Los Angeles, CA (PRWEB) April 29, 2015 -- Minstrel’s Alley announced it was planning on marketing its number one bestseller “Beautiful Bad Girl, The Vicki Morgan Story” as a thematic example of early female empowerment. Vicki Morgan was longtime mistress to department store scion and member of Ronald Reagan’s Kitchen Cabinet, Alfred Bloomingdale. The non-fiction novel is told as a first person narrative through the eyes of author, Gordon Basichis, who worked on the book with Morgan, until she was murdered in 1983.
“In any number of publications, including an article in the Sun Herald, Fifty Shades of Grey is considered by many as a story of female empowerment ,” said Minstrel’s Alley Publisher, M.J. Hammond. “While Fifty Shades is a highly readable book, it is fiction, a fantasy. To see the result of a true story of obsessive love and BDSM, then Beautiful Bad Girl is the real thing. And it did not end well for either of the lovers.
“Minstrel’s Alley believes it is time to create a new marketing campaign for Beautiful Bad Girl,” said Hammond. “We see this as a story of a high school dropout who in the world of very rich and powerful people was able to prevail for over a decade, before her devotion to the one love of her life resulted in her murder. But in her prime this was a woman making some mid-six figure income in 1980’s money as a mistress, confidant, and perfunctory lover of some of the more notable names in international society. That is no easy feat.”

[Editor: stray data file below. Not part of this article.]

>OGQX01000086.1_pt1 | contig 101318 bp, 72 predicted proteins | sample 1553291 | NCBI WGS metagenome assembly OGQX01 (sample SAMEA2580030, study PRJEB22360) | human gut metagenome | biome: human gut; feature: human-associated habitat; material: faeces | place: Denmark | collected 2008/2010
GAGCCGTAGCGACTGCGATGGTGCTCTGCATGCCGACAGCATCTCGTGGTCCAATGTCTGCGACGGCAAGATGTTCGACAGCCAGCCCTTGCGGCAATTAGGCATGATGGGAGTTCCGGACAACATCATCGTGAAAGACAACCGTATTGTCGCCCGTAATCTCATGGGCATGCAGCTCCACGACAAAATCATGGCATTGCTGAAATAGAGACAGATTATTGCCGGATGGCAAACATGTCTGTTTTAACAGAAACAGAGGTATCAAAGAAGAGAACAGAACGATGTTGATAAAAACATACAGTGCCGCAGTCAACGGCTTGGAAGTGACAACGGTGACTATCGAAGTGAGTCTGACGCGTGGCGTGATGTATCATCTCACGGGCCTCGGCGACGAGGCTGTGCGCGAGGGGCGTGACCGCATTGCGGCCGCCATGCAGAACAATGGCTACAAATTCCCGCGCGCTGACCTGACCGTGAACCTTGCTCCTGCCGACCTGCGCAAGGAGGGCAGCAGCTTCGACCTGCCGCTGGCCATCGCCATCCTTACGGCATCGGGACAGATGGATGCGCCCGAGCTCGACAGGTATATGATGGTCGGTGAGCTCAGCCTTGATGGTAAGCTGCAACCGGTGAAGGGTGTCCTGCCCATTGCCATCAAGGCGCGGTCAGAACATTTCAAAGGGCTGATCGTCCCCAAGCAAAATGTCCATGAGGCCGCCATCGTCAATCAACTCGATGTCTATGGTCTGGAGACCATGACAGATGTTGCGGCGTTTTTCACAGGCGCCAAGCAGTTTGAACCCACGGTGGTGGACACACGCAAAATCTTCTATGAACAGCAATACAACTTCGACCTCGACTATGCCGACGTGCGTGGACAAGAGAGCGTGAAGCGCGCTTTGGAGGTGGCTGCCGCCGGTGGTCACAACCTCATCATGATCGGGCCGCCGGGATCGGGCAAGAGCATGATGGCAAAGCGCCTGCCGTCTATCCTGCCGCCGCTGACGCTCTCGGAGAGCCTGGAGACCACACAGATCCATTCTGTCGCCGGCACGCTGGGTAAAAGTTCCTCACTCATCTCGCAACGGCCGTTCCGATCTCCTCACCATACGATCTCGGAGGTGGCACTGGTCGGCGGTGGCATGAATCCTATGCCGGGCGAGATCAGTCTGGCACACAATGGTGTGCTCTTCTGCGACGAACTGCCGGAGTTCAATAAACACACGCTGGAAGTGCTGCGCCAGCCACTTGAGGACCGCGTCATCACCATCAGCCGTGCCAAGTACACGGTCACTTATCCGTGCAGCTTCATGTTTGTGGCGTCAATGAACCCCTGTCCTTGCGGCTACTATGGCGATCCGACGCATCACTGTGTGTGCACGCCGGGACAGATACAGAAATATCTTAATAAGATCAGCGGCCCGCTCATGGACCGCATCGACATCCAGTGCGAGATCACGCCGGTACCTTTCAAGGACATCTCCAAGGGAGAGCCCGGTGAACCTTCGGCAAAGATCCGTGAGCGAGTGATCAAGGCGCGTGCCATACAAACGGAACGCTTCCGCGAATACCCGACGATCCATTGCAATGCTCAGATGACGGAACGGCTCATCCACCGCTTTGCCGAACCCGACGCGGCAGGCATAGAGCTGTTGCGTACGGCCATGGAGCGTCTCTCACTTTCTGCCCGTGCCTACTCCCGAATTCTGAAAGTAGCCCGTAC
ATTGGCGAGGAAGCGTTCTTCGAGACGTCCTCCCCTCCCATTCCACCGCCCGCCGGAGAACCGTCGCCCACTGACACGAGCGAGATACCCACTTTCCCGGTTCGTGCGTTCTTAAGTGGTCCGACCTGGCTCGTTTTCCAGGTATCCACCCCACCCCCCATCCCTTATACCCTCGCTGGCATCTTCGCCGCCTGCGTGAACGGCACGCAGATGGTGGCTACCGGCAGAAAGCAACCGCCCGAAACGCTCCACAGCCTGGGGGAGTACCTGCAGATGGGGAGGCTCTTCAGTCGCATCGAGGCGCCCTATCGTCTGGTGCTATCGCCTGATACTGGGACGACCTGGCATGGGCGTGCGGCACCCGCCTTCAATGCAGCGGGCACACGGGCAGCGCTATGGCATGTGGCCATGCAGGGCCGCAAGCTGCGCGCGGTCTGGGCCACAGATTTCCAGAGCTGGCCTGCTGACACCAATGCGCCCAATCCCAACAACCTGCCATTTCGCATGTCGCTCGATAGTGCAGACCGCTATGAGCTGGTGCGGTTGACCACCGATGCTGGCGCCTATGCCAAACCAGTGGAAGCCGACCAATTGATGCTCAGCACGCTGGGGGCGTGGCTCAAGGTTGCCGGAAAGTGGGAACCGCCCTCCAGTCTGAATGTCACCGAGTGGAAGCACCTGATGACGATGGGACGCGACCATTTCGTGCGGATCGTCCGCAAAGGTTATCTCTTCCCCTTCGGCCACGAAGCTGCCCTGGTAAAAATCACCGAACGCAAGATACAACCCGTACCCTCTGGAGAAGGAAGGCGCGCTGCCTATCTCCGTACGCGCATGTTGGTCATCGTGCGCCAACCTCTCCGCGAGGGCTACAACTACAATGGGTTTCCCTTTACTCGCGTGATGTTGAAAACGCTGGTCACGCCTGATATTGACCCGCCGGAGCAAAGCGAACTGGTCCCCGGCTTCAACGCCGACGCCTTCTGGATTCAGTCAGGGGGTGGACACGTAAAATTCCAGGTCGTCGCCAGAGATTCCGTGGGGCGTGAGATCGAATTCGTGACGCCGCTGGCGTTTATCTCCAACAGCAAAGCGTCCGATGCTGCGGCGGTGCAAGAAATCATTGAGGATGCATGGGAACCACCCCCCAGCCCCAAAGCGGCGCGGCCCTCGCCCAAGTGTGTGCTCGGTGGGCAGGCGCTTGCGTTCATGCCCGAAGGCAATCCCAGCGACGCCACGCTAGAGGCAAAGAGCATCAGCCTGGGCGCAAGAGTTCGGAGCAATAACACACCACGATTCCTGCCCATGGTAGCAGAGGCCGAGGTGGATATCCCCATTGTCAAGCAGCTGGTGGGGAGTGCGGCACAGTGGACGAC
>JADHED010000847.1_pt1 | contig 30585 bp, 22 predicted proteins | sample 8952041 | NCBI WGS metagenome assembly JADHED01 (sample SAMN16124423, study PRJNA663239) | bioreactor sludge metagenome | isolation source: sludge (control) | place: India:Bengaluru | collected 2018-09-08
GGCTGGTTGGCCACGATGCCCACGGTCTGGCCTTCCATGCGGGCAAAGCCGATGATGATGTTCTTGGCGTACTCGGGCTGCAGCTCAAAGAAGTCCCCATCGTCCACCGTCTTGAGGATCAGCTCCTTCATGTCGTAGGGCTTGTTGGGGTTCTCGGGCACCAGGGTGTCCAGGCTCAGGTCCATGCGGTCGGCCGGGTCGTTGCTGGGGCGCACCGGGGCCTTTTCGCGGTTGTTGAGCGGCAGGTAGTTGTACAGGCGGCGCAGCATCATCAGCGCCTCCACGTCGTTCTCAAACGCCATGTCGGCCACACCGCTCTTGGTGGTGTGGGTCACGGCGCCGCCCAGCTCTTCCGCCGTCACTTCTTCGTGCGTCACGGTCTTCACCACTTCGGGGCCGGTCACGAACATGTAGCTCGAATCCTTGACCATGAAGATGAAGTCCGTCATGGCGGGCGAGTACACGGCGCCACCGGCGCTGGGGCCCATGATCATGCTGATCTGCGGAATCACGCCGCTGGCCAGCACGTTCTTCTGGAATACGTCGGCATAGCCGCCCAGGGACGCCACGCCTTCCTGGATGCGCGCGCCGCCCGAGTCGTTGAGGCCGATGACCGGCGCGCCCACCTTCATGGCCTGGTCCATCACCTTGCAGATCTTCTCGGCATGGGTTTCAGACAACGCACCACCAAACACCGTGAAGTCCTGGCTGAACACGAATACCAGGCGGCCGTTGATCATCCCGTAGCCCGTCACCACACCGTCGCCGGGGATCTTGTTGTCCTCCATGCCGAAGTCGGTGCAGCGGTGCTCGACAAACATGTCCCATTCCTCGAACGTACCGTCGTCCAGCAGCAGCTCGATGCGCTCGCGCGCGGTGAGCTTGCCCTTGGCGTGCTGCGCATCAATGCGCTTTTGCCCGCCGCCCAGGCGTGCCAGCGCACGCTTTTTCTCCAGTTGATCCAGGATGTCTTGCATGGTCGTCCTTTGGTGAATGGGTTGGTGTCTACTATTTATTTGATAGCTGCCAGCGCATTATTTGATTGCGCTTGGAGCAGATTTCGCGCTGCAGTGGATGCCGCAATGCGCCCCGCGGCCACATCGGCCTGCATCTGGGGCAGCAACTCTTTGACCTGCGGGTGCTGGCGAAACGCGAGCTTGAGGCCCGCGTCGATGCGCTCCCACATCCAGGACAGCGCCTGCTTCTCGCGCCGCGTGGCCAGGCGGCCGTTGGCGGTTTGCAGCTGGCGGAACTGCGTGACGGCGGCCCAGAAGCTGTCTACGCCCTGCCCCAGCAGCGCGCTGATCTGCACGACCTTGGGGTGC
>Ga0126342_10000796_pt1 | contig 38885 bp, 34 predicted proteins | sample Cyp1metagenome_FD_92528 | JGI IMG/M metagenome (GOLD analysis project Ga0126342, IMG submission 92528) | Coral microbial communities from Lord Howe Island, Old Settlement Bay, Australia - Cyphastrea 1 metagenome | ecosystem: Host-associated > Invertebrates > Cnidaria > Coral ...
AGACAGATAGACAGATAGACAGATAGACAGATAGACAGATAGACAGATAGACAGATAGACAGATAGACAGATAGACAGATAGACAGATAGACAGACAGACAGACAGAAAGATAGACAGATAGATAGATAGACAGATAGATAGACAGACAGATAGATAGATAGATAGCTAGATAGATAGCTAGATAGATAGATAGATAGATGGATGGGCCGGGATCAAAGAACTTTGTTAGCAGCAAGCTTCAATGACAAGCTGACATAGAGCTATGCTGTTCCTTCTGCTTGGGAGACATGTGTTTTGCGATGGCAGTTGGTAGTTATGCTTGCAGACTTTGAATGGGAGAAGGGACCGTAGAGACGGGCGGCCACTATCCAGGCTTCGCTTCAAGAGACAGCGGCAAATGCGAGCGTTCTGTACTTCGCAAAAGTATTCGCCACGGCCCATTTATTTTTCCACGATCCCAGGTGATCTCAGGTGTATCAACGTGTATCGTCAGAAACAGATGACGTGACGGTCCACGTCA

Hammond pointed out how Gordon Basichis’ chronicle of Vicki Morgan’s life has displayed remarkable legs as it has sold consistently since its first publication in 1985. She cited how the advent of electronic publishing created a robust market for this highly controversial story. Hammond also remarked that the new Minstrel’s Alley marketing campaign should enable readers to see this story in a different light.
“When Beautiful Bad Girl was first published, many people were incredibly critical of Vicki Morgan,” said Hammond. “They could not get past the fact that she was taking money in exchange for sexual favors. They refused to acknowledge the authentic but obsessive romance between Morgan and Bloomingdale that ultimately killed them both. Now, cut to the chase and it is thirty years later, and it seems women of all ages want to be like Vicki Morgan, if even for a little while. Or they want to share in their fantasy of what they feel was her lifestyle.
“Our new campaign is in the planning stages, and for better effect we are considering some form of interactivity where readers offer input and feedback on the topic of empowerment and sexuality,” said Hammond. “Because with a book that is in circulation for thirty years it is more than just a story. It is a life lesson, in fact a lesson on many levels, much of it tragic. But if you want to learn at least one way how a woman of modest beginning gets over on what were some of the richest and most powerful people in the world, then you don’t hear it from pundits, you get it from the source. In this case, the source is Vicki Morgan.”
M.J. Hammond, Minstrel's Alley, http://www.minstrelsalley.com, +1 (310)488-0039, [email protected]